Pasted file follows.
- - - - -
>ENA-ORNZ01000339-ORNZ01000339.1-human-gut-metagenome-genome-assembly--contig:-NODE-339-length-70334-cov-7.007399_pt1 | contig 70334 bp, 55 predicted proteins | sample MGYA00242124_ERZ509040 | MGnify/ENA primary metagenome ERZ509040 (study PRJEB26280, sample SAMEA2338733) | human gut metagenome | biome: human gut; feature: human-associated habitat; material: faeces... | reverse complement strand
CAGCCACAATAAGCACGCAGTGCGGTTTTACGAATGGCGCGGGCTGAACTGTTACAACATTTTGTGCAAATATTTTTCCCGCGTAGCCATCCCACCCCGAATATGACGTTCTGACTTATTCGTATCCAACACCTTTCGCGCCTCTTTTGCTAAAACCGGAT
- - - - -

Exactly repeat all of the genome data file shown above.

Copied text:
>ENA-ORNZ01000339-ORNZ01000339.1-human-gut-metagenome-genome-assembly--contig:-NODE-339-length-70334-cov-7.007399_pt1 | contig 70334 bp, 55 predicted proteins | sample MGYA00242124_ERZ509040 | MGnify/ENA primary metagenome ERZ509040 (study PRJEB26280, sample SAMEA2338733) | human gut metagenome | biome: human gut; feature: human-associated habitat; material: faeces... | reverse complement strand
CAGCCACAATAAGCACGCAGTGCGGTTTTACGAATGGCGCGGGCTGAACTGTTACAACATTTTGTGCAAATATTTTTCCCGCGTAGCCATCCCACCCCGAATATGACGTTCTGACTTATTCGTATCCAACACCTTTCGCGCCTCTTTTGCTAAAACCGGAT